Willow is an action role-playing video game released in 1989 for the Nintendo Entertainment System and the Famicom. It is based on the 1988 Ron Howard movie of the same name.
The video game characters, Willow and his swordsman companion Madmartigan, resemble to the images of the movie starring actors Warwick Davis and Val Kilmer. In a single-player game, a player alternates between them. In two-player game, both of the characters are used simultaneously. They struggle through an enchanted kingdom to crush the evil Queen Bavmorda. In the tradition of The Legend of Zelda, the hero carries a sword and shield, and many other helping items along with a wide variety of magic spells. During the game, the heroes may collect coins and then buy health and weapons in the shops. As the Willow defeats enemies, he gets experience points and levels, just as in a RPG (role-playing game).
The game was also released for PCs using MS-DOS. But it as entirely different game, because was developed and published by Mindscape.
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- Manufacturer: Capcom
- Machine: NES
If you enter the following code, you'll find yourself with almost all the items available in the game.
- Manufacturer: CAPCOM
Machine: Nintendo Entertainment
- Graphics 9
- Playability 6
- Overall 7
Ever since Atari's historic success at converting Steven Spielberg's 1982 blockbuster film E.T. into a best-selling 2600 game, video/computer games based on hit movies - usually high-concept and/or action-filled - are as commonplace in the video-game market as movie novelizations (or the preferred moniker, "tie-ins") are in the publishing industry. And, like the latter, the success of a licensed game usually depends on the box-office take of the film that it's based upon. Barely anyone remembers the George Lucas-produced Howard the Duck - fondly, that is. But even fewer are aware of Activision's computer-game version of that failed movie.
Interestingly enough, this leads us to the NES game inspired by another Lucas production, Willow. Probably one of the longest delayed NES titles based on a movie (next to Data East's RoboCop), Capcom's Willow is finally here, nearly two summers after the premiere of the film.
Critics charged that Willow, the movie, had a plot with elements ripped right out of Lucas' own Star Wars trilogy. Incidentally, Willow, the NES game, has a play structure with elements taken right from a familiar classic, The Legend of Zelda. Yes, to quickly clear up any doubts. Willow is primarily an adventure game sprinkled with touches of action, categorizing it in the Zelda vein.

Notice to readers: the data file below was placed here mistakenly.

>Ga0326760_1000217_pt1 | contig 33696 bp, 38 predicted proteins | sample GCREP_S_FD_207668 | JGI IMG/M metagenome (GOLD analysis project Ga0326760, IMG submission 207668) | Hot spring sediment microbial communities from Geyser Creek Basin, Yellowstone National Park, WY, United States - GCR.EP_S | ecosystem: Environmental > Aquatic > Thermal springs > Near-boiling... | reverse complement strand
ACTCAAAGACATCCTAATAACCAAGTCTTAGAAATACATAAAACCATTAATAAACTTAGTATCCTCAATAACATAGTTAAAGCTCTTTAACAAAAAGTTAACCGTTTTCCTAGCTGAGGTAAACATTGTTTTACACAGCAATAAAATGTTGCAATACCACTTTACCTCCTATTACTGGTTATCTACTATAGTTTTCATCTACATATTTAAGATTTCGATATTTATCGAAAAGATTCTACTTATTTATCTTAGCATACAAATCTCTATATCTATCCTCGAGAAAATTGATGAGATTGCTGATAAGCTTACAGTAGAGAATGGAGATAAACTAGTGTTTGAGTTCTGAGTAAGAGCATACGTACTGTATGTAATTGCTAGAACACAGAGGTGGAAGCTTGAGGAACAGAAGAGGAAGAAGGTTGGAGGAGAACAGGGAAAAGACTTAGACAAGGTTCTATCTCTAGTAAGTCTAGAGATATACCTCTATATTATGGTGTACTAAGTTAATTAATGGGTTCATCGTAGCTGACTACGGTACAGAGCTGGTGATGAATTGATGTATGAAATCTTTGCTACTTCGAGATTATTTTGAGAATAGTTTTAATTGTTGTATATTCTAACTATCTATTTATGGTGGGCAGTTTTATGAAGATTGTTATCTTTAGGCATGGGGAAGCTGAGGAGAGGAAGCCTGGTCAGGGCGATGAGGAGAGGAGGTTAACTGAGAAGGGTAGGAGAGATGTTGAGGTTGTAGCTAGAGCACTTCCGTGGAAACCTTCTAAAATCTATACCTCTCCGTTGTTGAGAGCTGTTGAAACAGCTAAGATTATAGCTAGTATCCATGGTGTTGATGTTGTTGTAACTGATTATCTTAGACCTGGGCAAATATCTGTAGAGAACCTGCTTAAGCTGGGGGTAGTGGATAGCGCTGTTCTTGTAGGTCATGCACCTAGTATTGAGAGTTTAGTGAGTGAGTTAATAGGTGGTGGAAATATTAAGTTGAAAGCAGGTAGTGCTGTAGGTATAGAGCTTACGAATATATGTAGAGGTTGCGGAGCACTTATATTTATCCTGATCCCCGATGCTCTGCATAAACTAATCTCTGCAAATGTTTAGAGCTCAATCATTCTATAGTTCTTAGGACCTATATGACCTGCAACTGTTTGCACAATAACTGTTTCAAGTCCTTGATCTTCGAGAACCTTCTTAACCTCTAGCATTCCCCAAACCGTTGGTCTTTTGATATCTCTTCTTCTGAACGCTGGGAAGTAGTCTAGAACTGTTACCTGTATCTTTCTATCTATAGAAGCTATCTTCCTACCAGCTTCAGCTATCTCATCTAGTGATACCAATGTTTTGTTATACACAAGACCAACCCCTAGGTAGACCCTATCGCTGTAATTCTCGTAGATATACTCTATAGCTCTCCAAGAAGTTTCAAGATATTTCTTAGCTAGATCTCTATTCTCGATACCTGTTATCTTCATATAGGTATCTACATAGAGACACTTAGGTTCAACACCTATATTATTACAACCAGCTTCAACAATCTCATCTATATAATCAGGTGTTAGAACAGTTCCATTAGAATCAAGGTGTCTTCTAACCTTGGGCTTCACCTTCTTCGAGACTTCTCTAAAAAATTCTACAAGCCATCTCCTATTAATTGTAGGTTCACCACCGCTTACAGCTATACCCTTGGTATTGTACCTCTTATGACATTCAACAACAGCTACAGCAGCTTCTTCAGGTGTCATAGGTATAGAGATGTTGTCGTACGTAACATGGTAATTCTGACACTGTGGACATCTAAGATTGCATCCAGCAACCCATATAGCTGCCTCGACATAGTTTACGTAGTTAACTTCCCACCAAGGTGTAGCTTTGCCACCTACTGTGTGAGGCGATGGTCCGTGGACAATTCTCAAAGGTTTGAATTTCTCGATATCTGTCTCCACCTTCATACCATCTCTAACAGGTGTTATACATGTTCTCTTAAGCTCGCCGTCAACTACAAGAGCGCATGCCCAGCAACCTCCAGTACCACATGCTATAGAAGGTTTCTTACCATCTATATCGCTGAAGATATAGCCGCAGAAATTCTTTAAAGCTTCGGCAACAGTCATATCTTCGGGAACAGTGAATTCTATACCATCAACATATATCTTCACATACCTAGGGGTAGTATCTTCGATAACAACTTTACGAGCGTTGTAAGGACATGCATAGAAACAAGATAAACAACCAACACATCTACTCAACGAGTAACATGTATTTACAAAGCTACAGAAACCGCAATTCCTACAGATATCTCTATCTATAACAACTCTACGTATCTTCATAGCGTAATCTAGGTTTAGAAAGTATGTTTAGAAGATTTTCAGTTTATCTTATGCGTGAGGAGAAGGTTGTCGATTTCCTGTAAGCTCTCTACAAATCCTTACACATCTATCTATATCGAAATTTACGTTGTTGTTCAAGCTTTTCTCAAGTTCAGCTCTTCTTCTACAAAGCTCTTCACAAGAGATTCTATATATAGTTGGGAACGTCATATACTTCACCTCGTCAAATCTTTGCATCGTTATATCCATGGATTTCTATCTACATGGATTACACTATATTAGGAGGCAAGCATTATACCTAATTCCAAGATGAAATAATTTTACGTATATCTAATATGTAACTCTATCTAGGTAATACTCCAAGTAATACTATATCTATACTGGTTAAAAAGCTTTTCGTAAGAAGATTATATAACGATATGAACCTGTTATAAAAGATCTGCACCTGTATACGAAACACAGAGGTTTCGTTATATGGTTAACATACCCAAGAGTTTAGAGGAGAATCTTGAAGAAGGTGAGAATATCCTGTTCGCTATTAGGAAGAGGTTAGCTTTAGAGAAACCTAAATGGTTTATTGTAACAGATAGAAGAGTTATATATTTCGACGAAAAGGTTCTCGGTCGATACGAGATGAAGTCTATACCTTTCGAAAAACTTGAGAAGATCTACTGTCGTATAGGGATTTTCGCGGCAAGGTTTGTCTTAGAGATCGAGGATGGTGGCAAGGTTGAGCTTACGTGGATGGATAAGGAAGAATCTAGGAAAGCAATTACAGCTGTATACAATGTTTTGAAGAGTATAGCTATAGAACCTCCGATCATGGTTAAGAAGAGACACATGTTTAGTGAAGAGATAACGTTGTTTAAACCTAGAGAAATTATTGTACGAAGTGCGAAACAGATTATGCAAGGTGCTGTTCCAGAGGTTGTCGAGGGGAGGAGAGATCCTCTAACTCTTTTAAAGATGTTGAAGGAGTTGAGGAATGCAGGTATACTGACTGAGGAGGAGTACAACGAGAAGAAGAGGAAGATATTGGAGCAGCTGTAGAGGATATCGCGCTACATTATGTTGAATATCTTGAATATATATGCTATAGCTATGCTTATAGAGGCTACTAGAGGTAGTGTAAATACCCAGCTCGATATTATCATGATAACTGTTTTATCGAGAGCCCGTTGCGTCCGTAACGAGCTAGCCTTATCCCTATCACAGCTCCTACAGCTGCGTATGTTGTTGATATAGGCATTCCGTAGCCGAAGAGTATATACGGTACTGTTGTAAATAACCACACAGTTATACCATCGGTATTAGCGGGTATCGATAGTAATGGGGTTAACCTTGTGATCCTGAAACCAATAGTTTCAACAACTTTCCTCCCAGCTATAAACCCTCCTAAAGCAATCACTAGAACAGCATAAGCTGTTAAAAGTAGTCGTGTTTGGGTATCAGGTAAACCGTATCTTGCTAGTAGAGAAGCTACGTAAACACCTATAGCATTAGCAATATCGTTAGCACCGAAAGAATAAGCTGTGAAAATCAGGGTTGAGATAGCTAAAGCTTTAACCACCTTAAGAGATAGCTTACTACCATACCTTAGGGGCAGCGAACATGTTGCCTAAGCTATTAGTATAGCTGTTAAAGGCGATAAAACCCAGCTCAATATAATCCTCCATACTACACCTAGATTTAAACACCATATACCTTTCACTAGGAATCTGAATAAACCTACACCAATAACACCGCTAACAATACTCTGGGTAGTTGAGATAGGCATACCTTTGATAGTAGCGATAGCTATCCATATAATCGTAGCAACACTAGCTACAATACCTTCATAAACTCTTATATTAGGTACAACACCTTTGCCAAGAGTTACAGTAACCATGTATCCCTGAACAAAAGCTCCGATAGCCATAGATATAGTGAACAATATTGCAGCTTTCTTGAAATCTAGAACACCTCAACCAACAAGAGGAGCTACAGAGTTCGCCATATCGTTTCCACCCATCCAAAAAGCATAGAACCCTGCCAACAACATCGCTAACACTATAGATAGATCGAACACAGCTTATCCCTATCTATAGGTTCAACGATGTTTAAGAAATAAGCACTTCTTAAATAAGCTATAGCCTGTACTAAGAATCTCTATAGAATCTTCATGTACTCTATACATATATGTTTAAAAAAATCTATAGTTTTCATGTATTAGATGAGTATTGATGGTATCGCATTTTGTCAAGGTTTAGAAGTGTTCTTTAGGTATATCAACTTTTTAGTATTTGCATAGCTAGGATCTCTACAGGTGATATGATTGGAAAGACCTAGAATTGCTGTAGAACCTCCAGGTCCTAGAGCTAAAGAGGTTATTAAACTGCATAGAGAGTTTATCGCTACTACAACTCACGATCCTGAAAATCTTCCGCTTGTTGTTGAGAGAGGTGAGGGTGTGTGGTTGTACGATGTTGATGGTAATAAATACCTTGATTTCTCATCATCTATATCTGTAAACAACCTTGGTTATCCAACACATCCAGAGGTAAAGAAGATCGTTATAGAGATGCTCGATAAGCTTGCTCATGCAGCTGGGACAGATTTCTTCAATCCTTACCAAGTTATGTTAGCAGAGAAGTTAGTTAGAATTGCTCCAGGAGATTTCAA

You assume the role of the title character, Willow Ufgood, a humble farmer of the Nelwyn tribe. It's your destiny to bring down the evil Queen Bavmorda, who rules the land with her evil magic. Starting from your home with the tribe, you must seek out weapons and important advice from others, especially those like the High Wizard Aldwyn. Weapons include swords and shields of varying strength and power. Magical devices that act as offensive weapons, means of defense or agents for healing your character are available, as are other special items. All of these are safely stored away and easily retrieved when necessary from a separate status screen.
Once armed and readied with the preliminary knowledge you'll need, Willow must trek across the vast land in search of more clues and weapons. Along the way, you'll cross paths with allies like the great swordsman Madmartigan, Bavmorda's daughter, Sorsha, the comical brownies Franjean and Rool and Bavmorda's archenemy, Fin Raziel. Enemies include the skull-masked General Kael, trolls, ghosts and a host of other monsters and nasties. As any NES gamer might expect, the world of Willow encompasses an immense number of interconnected screens. Trial and error, mapping ability and patience are necessary not only to complete this game but to play it with any degree of satisfaction.
Graphics are above average, considering the given capabilities of the NES - even more so when compared to the current list of other, similar adventure games. The musical soundtrack, though, drones on, quickly tiring the senses. Another gripe, and one that we here at VG&CE brought up in our Yea & Nay column: the password-continue function not only requires you to enter an excess of 18 characters, but the letters themselves are in upper and lower case. Just what is this? Impossible Mission?
Like the plot to the original movie, there's nothing new or remotely unique about Capcom's Willow. The company itself, however, deserves high marks for producing a game with a great deal more substance and depth than most film inspired video games, which are usually slipshod efforts with game scenarios that have little, if anything, to do with their source material. For all NES adventure gamers who just can't seem to get enough of what's already out there, Willow comes highly recommended - and deserves recognition for what it is on its own, apart from its cinematic counterpart.
- Manufacturer: Capcom
In this game based upon the fantasy epic, you must do battle with the minions of evil across detailed backdrops and varied settings.
Relive the movie in this intricate action/adventure game! An enormous environment stands before you, with puzzles to solve, items to locate, and power-ups to uncover. Confront the black witch Queen with magic and might and bring peace to the land once again!